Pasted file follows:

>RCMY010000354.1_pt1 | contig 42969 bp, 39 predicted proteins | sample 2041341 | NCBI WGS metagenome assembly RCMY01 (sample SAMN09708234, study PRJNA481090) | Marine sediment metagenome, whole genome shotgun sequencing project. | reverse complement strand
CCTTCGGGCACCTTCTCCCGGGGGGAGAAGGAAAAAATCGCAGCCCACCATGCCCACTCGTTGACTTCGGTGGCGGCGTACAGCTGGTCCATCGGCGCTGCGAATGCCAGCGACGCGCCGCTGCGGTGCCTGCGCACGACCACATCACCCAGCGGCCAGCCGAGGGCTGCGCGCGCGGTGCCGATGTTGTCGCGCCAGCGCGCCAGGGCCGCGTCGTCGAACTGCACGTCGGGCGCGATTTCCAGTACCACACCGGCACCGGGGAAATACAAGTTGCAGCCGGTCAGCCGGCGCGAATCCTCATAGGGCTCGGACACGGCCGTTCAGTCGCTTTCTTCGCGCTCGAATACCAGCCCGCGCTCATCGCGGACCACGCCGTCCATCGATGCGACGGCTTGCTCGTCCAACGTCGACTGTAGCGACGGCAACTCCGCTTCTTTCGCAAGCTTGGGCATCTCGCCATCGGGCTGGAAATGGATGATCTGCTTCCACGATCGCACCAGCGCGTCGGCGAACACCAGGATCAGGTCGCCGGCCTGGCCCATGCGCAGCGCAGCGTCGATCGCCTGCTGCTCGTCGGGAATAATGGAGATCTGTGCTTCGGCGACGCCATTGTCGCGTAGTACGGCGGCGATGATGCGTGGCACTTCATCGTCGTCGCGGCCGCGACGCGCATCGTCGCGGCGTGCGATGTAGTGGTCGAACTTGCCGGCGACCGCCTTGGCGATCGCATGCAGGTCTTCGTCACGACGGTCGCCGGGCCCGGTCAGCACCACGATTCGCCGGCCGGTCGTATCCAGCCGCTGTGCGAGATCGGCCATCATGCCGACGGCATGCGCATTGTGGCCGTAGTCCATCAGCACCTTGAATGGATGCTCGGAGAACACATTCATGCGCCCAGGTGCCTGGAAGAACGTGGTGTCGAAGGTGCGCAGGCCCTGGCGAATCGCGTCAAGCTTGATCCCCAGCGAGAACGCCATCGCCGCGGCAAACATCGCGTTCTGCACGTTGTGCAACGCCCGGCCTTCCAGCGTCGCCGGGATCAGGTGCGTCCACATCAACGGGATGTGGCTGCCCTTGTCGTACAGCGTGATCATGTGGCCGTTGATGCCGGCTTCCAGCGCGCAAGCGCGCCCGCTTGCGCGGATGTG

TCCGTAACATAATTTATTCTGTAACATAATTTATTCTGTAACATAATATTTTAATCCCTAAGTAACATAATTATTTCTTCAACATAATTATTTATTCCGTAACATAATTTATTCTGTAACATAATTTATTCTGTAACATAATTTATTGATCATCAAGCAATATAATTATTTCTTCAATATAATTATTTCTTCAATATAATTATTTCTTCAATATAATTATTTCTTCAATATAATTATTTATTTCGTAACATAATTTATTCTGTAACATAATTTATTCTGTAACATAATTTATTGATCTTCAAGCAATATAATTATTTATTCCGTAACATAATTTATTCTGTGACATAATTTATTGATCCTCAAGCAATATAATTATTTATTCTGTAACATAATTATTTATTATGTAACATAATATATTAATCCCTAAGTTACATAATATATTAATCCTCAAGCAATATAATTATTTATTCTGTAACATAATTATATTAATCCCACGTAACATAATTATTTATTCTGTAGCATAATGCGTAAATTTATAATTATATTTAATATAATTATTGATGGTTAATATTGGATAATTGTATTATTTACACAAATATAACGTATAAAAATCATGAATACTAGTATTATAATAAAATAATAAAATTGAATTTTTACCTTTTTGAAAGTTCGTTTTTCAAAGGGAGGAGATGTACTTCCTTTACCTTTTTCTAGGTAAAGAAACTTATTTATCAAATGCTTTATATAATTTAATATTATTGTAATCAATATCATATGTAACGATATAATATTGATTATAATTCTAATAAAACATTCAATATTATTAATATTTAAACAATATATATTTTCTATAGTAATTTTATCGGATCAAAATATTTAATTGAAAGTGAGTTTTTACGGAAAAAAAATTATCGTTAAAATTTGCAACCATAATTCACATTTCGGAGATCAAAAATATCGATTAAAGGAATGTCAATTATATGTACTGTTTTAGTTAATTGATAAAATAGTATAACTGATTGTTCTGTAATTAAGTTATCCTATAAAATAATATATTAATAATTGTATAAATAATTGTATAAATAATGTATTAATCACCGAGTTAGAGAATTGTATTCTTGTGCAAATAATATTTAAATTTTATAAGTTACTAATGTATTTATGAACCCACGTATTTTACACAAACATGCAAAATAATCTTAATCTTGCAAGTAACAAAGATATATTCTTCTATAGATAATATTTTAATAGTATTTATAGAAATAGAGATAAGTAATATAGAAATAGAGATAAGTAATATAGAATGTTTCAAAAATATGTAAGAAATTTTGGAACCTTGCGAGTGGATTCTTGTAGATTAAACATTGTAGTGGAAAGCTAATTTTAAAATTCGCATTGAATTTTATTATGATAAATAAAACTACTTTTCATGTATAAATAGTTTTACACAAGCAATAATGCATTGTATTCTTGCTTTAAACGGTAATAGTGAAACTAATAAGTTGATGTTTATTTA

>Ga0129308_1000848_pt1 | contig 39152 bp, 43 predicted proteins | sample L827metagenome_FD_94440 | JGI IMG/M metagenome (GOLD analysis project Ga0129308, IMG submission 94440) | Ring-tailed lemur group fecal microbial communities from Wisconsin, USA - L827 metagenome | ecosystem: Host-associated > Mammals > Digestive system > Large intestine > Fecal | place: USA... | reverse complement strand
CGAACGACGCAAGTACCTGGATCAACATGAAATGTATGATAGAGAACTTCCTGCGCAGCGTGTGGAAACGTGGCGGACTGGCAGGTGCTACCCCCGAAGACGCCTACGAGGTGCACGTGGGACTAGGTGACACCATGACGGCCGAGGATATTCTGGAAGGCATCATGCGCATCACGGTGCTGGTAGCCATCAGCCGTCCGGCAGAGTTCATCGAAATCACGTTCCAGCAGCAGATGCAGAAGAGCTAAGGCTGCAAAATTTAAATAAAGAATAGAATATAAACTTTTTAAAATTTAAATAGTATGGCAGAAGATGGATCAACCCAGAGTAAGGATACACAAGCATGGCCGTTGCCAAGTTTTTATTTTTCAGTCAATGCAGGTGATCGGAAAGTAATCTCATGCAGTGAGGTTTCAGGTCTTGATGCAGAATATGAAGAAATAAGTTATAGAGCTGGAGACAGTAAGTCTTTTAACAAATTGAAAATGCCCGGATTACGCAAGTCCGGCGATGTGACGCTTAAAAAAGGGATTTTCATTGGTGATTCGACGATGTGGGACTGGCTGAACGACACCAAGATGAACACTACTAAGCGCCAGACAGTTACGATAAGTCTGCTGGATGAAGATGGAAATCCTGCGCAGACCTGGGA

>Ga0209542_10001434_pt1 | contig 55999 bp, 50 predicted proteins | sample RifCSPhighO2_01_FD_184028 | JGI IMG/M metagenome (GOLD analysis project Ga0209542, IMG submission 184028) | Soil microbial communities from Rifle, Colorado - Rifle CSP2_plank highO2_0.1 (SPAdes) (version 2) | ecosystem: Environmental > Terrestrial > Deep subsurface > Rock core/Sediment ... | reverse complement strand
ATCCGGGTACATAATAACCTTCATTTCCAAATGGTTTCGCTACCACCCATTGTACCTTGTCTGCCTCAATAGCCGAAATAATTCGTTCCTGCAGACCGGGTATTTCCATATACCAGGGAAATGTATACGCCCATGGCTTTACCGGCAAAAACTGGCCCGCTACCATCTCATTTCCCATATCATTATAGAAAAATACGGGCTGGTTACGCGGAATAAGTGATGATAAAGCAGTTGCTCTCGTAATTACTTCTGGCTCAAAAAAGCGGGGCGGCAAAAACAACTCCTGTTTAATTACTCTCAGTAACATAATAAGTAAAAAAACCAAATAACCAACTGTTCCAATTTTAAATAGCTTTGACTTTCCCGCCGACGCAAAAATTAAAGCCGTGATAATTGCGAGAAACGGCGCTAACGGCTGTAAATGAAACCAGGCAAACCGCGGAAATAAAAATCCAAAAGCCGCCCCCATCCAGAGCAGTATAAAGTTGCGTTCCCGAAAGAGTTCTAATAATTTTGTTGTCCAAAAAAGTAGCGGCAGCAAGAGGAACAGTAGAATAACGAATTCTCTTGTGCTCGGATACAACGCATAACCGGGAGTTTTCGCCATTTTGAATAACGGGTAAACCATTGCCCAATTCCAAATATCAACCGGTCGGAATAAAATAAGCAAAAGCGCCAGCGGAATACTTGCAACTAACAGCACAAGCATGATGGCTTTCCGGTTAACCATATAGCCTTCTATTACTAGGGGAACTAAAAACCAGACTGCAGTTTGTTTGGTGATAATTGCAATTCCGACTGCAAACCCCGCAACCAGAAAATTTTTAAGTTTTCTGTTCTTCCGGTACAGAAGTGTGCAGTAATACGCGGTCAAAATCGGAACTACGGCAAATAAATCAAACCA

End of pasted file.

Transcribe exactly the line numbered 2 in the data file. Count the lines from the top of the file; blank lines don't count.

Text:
CCTTCGGGCACCTTCTCCCGGGGGGAGAAGGAAAAAATCGCAGCCCACCATGCCCACTCGTTGACTTCGGTGGCGGCGTACAGCTGGTCCATCGGCGCTGCGAATGCCAGCGACGCGCCGCTGCGGTGCCTGCGCACGACCACATCACCCAGCGGCCAGCCGAGGGCTGCGCGCGCGGTGCCGATGTTGTCGCGCCAGCGCGCCAGGGCCGCGTCGTCGAACTGCACGTCGGGCGCGATTTCCAGTACCACACCGGCACCGGGGAAATACAAGTTGCAGCCGGTCAGCCGGCGCGAATCCTCATAGGGCTCGGACACGGCCGTTCAGTCGCTTTCTTCGCGCTCGAATACCAGCCCGCGCTCATCGCGGACCACGCCGTCCATCGATGCGACGGCTTGCTCGTCCAACGTCGACTGTAGCGACGGCAACTCCGCTTCTTTCGCAAGCTTGGGCATCTCGCCATCGGGCTGGAAATGGATGATCTGCTTCCACGATCGCACCAGCGCGTCGGCGAACACCAGGATCAGGTCGCCGGCCTGGCCCATGCGCAGCGCAGCGTCGATCGCCTGCTGCTCGTCGGGAATAATGGAGATCTGTGCTTCGGCGACGCCATTGTCGCGTAGTACGGCGGCGATGATGCGTGGCACTTCATCGTCGTCGCGGCCGCGACGCGCATCGTCGCGGCGTGCGATGTAGTGGTCGAACTTGCCGGCGACCGCCTTGGCGATCGCATGCAGGTCTTCGTCACGACGGTCGCCGGGCCCGGTCAGCACCACGATTCGCCGGCCGGTCGTATCCAGCCGCTGTGCGAGATCGGCCATCATGCCGACGGCATGCGCATTGTGGCCGTAGTCCATCAGCACCTTGAATGGATGCTCGGAGAACACATTCATGCGCCCAGGTGCCTGGAAGAACGTGGTGTCGAAGGTGCGCAGGCCCTGGCGAATCGCGTCAAGCTTGATCCCCAGCGAGAACGCCATCGCCGCGGCAAACATCGCGTTCTGCACGTTGTGCAACGCCCGGCCTTCCAGCGTCGCCGGGATCAGGTGCGTCCACATCAACGGGATGTGGCTGCCCTTGTCGTACAGCGTGATCATGTGGCCGTTGATGCCGGCTTCCAGCGCGCAAGCGCGCCCGCTTGCGCGGATGTG